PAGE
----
Movie mogul and major Democratic party donor Haim Saban on Friday night at a Brookings Institution dinner attacked Minnesota Congressman Keith Ellison, a leading candidate in the race for chairman of the Democratic National Committee, calling him an anti-Semite.
Former Vermont Gov. Howard Dean dropped out of the DNC race on Friday, urging Democrats to elect only a full-time chairman, implying Ellison would not make an effective party leader because of his Congressional commitments. Speaking on Friday to state party chairs in Denver, Ellison said that if he’s elected chairman, he’d consider leaving Congress to devote his attention to rebuilding the party.
The fact that Ellison may be the next Democratic party decision maker stirred up Saban’s harsh response.
Speaking from his table at the dinner, Saban said: “I would just like to clarify something about Keith Ellison and him running for head of the DNC. […] I think it’s important for this audience to know. First, The fact that Keith Ellison is a Muslim is a non-issue at all. That is not an issue. With that out of the way, if you listen to Keith Ellison today and you see his statements, he’s more of a Zionist than Herzl, Ben-Gurion and Begin combined. I mean, really, it’s amazing, it’s a beautiful thing.”
Then Saban delivered his punch line: “[But] if you go back to his positions, his papers, his speeches, the way he has voted – he is clearly an anti-Semite, an anti-Israel individual. Words matter, and actions matter more. Keith Ellison would be a disaster for the relationship between the Jewish community and the Democratic Party. Now I’ve said what I had to say.”
On Thursday, ADL CEO Jonathan A. Greenblatt, not a rightwinger in anyone’s book, issued an almost identical statement, albeit in a less blunt style:
“When Rep. Ellison’s candidacy to be chair of the Democratic National Committee was first reported, ADL did not rush to judgment. Instead, we took a hard look at the totality of his record on key issues on our agenda. We spoke to numerous leaders in the community and to Mr. Ellison himself. ADL’s subsequent statement on his candidacy appreciated his contrition on some matters, acknowledged areas of commonality but clearly expressed real concern where Rep. Ellison held divergent policy views, particularly related to Israel’s security.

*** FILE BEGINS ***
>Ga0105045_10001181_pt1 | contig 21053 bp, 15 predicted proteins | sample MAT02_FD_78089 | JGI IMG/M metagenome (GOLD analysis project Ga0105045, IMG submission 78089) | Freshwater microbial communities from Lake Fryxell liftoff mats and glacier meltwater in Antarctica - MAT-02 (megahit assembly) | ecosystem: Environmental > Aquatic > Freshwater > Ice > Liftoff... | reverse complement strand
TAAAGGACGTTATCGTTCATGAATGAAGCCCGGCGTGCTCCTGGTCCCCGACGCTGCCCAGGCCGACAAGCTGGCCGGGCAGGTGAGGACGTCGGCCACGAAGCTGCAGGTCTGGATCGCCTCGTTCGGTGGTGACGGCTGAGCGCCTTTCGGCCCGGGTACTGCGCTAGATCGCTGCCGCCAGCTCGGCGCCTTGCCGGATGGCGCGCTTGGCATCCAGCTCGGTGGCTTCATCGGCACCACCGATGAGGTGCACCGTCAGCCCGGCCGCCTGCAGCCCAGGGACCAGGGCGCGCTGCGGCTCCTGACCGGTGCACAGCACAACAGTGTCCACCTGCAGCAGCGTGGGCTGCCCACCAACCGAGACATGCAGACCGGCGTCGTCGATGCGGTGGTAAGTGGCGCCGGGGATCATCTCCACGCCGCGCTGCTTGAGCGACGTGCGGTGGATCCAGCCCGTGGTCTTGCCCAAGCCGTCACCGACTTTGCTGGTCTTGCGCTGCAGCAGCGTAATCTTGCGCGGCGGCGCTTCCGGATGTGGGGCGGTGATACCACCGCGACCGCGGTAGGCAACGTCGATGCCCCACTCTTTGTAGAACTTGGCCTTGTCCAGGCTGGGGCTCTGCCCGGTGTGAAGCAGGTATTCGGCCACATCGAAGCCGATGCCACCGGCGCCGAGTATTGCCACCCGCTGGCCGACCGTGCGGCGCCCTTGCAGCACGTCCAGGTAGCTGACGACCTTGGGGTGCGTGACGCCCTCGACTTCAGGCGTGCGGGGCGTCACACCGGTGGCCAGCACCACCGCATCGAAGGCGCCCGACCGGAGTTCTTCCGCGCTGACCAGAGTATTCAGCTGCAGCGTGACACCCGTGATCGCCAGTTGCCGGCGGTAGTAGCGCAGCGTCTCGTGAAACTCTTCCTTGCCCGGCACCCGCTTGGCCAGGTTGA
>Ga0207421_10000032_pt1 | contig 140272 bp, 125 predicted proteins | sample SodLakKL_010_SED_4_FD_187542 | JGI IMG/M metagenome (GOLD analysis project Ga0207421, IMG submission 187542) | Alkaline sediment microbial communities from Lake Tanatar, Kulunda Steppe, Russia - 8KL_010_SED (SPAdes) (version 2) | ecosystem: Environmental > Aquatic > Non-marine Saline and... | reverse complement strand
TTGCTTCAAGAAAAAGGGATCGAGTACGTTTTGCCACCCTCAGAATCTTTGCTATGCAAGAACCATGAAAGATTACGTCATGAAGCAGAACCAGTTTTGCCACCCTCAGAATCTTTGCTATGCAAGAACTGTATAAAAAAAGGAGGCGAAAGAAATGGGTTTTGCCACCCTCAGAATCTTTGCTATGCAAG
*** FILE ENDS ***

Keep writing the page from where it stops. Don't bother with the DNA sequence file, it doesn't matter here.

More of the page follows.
“New information recently has come to light that raises serious concerns about whether Rep. Ellison faithfully could represent the Democratic Party’s traditional support for a strong and secure Israel. In a speech recorded in 2010 to a group of supporters, Rep. Ellison is heard suggesting that American foreign policy in the Middle East is driven by Israel, saying: “The United States foreign policy in the Middle East is governed by what is good or bad through a country of 7 million people. A region of 350 million all turns on a country of 7 million. Does that make sense? Is that logic? Right? When the Americans who trace their roots back to those 350 million get involved, everything changes.”
“Rep. Ellison’s remarks are both deeply disturbing and disqualifying. His words imply that U.S. foreign policy is based on religiously or national origin-based special interests rather than simply on America’s best interests. Additionally, whether intentional or not, his words raise the specter of age-old stereotypes about Jewish control of our government, a poisonous myth that may persist in parts of the world where intolerance thrives, but that has no place in open societies like the U.S. These comments sharply contrast with the Democratic National Committee platform position, which states: “A strong and secure Israel is vital to the United States because we share overarching strategic interests and the common values of democracy, equality, tolerance, and pluralism.”
It appears that with or without Ellison at the Helm, rank and file Democrats are abandoning their party’s traditional relationship with the Jewish State. Israeli born Prof. Shibley Telhami, introduced a survey of “American attitudes on the Israeli-Palestinian conflict” at the at the Brookings Institute Saban Forum 2016, using 1,528 panelists with a 2.5% margin of error, that included the question: “Is Israel an ally or a burden to the United States?”
Most respondents, 76%, across party lines, agreed that Israel is a strategic asset to the U.S. But a majority of Democrats (55%), say that Israel is also a burden.
The breakdown by age of respondents across the lines regarding the notion that Israel is a burden: 61% of people 55 years of age or older disagree that Israel is a burden to the U.S., while 31% agree that it is a burden.
51% of 35 to 54 year olds disagree with the notion of Israel being a burden. But only 49% of 18 to 34 year olds disagree with it.